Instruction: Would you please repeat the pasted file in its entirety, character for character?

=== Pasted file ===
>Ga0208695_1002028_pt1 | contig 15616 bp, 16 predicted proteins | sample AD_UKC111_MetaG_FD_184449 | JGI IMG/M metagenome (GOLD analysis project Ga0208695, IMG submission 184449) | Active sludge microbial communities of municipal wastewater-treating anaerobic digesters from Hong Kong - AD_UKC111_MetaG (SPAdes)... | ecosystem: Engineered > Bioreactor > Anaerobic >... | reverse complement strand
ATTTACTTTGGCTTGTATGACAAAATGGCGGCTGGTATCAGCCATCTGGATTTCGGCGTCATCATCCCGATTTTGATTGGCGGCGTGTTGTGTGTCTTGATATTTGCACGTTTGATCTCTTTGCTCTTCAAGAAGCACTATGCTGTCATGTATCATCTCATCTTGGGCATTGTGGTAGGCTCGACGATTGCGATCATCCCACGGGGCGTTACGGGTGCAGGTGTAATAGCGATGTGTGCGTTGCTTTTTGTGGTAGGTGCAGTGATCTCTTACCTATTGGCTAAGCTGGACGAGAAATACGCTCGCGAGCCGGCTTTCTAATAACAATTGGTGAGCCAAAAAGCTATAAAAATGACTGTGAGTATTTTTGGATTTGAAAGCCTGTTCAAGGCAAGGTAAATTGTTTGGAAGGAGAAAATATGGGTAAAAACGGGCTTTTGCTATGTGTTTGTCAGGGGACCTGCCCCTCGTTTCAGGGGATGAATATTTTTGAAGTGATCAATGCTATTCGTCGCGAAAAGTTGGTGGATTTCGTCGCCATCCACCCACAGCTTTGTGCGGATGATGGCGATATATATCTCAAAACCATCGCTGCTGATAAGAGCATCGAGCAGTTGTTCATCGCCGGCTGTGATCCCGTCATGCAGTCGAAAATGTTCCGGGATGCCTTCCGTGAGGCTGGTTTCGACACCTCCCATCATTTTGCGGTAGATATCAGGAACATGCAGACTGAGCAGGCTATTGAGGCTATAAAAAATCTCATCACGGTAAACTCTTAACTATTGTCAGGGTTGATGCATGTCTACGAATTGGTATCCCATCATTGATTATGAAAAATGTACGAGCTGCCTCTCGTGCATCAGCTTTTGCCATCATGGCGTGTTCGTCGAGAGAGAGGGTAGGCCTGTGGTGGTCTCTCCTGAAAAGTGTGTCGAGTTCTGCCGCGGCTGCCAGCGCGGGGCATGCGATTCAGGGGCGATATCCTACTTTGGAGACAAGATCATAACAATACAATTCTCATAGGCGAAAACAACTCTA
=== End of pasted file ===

>Ga0208695_1002028_pt1 | contig 15616 bp, 16 predicted proteins | sample AD_UKC111_MetaG_FD_184449 | JGI IMG/M metagenome (GOLD analysis project Ga0208695, IMG submission 184449) | Active sludge microbial communities of municipal wastewater-treating anaerobic digesters from Hong Kong - AD_UKC111_MetaG (SPAdes)... | ecosystem: Engineered > Bioreactor > Anaerobic >... | reverse complement strand
ATTTACTTTGGCTTGTATGACAAAATGGCGGCTGGTATCAGCCATCTGGATTTCGGCGTCATCATCCCGATTTTGATTGGCGGCGTGTTGTGTGTCTTGATATTTGCACGTTTGATCTCTTTGCTCTTCAAGAAGCACTATGCTGTCATGTATCATCTCATCTTGGGCATTGTGGTAGGCTCGACGATTGCGATCATCCCACGGGGCGTTACGGGTGCAGGTGTAATAGCGATGTGTGCGTTGCTTTTTGTGGTAGGTGCAGTGATCTCTTACCTATTGGCTAAGCTGGACGAGAAATACGCTCGCGAGCCGGCTTTCTAATAACAATTGGTGAGCCAAAAAGCTATAAAAATGACTGTGAGTATTTTTGGATTTGAAAGCCTGTTCAAGGCAAGGTAAATTGTTTGGAAGGAGAAAATATGGGTAAAAACGGGCTTTTGCTATGTGTTTGTCAGGGGACCTGCCCCTCGTTTCAGGGGATGAATATTTTTGAAGTGATCAATGCTATTCGTCGCGAAAAGTTGGTGGATTTCGTCGCCATCCACCCACAGCTTTGTGCGGATGATGGCGATATATATCTCAAAACCATCGCTGCTGATAAGAGCATCGAGCAGTTGTTCATCGCCGGCTGTGATCCCGTCATGCAGTCGAAAATGTTCCGGGATGCCTTCCGTGAGGCTGGTTTCGACACCTCCCATCATTTTGCGGTAGATATCAGGAACATGCAGACTGAGCAGGCTATTGAGGCTATAAAAAATCTCATCACGGTAAACTCTTAACTATTGTCAGGGTTGATGCATGTCTACGAATTGGTATCCCATCATTGATTATGAAAAATGTACGAGCTGCCTCTCGTGCATCAGCTTTTGCCATCATGGCGTGTTCGTCGAGAGAGAGGGTAGGCCTGTGGTGGTCTCTCCTGAAAAGTGTGTCGAGTTCTGCCGCGGCTGCCAGCGCGGGGCATGCGATTCAGGGGCGATATCCTACTTTGGAGACAAGATCATAACAATACAATTCTCATAGGCGAAAACAACTCTA